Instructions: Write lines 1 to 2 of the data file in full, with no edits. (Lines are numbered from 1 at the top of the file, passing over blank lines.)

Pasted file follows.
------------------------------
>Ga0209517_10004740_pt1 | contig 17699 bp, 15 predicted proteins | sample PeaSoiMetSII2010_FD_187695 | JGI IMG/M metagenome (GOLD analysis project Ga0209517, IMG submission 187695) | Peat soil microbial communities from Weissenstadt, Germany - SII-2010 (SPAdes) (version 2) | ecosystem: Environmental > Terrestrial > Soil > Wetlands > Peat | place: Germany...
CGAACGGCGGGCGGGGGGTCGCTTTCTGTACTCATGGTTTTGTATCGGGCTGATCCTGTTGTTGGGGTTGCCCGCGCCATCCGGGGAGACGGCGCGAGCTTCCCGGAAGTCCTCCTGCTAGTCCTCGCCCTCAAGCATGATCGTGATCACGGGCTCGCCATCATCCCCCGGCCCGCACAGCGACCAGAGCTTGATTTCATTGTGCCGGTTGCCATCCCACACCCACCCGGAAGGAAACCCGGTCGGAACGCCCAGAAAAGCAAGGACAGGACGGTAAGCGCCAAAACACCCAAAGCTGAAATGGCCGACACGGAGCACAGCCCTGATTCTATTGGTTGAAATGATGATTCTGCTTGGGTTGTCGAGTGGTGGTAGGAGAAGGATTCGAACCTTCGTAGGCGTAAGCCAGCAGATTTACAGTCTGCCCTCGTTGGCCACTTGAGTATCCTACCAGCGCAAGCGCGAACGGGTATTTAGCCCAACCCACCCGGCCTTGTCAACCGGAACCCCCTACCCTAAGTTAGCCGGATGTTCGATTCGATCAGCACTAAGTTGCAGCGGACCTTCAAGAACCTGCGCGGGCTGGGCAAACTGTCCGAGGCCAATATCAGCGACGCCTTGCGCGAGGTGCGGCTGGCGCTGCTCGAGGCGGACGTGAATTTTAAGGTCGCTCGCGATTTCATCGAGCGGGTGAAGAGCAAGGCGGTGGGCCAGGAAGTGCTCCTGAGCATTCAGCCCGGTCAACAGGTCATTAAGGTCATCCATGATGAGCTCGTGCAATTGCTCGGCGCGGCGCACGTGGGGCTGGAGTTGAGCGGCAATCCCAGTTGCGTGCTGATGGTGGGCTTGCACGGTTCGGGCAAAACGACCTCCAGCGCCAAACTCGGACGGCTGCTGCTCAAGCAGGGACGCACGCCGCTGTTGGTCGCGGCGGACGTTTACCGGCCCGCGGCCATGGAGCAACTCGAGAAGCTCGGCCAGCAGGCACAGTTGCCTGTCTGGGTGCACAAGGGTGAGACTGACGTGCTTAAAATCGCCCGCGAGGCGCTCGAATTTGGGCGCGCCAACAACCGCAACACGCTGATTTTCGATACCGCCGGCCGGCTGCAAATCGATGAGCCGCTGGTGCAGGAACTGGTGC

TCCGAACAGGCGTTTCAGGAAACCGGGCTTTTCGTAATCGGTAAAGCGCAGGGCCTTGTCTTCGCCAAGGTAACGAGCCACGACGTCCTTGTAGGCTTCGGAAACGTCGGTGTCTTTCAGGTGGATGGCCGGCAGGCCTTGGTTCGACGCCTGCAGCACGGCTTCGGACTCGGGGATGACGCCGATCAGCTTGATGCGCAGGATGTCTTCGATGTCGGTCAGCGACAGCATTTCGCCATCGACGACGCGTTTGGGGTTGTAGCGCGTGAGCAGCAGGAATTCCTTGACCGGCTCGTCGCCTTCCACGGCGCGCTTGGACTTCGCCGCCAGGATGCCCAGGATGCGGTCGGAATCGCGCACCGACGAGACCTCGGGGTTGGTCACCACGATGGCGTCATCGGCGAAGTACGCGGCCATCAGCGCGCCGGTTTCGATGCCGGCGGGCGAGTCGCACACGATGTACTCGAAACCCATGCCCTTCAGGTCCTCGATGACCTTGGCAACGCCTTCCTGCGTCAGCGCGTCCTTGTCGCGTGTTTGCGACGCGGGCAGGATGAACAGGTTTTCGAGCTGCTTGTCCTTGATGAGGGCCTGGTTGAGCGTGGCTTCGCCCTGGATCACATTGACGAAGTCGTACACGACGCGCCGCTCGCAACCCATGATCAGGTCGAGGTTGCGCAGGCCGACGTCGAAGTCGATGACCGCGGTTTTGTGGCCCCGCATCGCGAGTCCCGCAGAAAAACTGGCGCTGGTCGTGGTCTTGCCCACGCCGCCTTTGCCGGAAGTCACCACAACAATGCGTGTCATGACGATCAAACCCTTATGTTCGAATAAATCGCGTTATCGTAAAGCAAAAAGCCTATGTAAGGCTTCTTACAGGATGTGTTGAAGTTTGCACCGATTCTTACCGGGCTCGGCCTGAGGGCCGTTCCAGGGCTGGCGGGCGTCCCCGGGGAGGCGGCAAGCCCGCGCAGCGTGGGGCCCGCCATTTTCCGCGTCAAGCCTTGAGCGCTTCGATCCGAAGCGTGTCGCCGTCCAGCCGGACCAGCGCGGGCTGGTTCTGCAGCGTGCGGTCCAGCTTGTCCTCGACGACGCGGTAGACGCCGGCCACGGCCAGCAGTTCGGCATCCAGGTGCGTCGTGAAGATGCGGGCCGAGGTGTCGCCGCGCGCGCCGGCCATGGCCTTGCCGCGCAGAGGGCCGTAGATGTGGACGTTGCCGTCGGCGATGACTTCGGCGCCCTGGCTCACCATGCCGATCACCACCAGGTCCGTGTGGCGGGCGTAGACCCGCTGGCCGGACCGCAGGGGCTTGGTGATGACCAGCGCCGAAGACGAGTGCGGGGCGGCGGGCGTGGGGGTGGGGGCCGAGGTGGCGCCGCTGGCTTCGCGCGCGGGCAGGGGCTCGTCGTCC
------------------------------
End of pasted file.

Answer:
>Ga0209517_10004740_pt1 | contig 17699 bp, 15 predicted proteins | sample PeaSoiMetSII2010_FD_187695 | JGI IMG/M metagenome (GOLD analysis project Ga0209517, IMG submission 187695) | Peat soil microbial communities from Weissenstadt, Germany - SII-2010 (SPAdes) (version 2) | ecosystem: Environmental > Terrestrial > Soil > Wetlands > Peat | place: Germany...
CGAACGGCGGGCGGGGGGTCGCTTTCTGTACTCATGGTTTTGTATCGGGCTGATCCTGTTGTTGGGGTTGCCCGCGCCATCCGGGGAGACGGCGCGAGCTTCCCGGAAGTCCTCCTGCTAGTCCTCGCCCTCAAGCATGATCGTGATCACGGGCTCGCCATCATCCCCCGGCCCGCACAGCGACCAGAGCTTGATTTCATTGTGCCGGTTGCCATCCCACACCCACCCGGAAGGAAACCCGGTCGGAACGCCCAGAAAAGCAAGGACAGGACGGTAAGCGCCAAAACACCCAAAGCTGAAATGGCCGACACGGAGCACAGCCCTGATTCTATTGGTTGAAATGATGATTCTGCTTGGGTTGTCGAGTGGTGGTAGGAGAAGGATTCGAACCTTCGTAGGCGTAAGCCAGCAGATTTACAGTCTGCCCTCGTTGGCCACTTGAGTATCCTACCAGCGCAAGCGCGAACGGGTATTTAGCCCAACCCACCCGGCCTTGTCAACCGGAACCCCCTACCCTAAGTTAGCCGGATGTTCGATTCGATCAGCACTAAGTTGCAGCGGACCTTCAAGAACCTGCGCGGGCTGGGCAAACTGTCCGAGGCCAATATCAGCGACGCCTTGCGCGAGGTGCGGCTGGCGCTGCTCGAGGCGGACGTGAATTTTAAGGTCGCTCGCGATTTCATCGAGCGGGTGAAGAGCAAGGCGGTGGGCCAGGAAGTGCTCCTGAGCATTCAGCCCGGTCAACAGGTCATTAAGGTCATCCATGATGAGCTCGTGCAATTGCTCGGCGCGGCGCACGTGGGGCTGGAGTTGAGCGGCAATCCCAGTTGCGTGCTGATGGTGGGCTTGCACGGTTCGGGCAAAACGACCTCCAGCGCCAAACTCGGACGGCTGCTGCTCAAGCAGGGACGCACGCCGCTGTTGGTCGCGGCGGACGTTTACCGGCCCGCGGCCATGGAGCAACTCGAGAAGCTCGGCCAGCAGGCACAGTTGCCTGTCTGGGTGCACAAGGGTGAGACTGACGTGCTTAAAATCGCCCGCGAGGCGCTCGAATTTGGGCGCGCCAACAACCGCAACACGCTGATTTTCGATACCGCCGGCCGGCTGCAAATCGATGAGCCGCTGGTGCAGGAACTGGTGC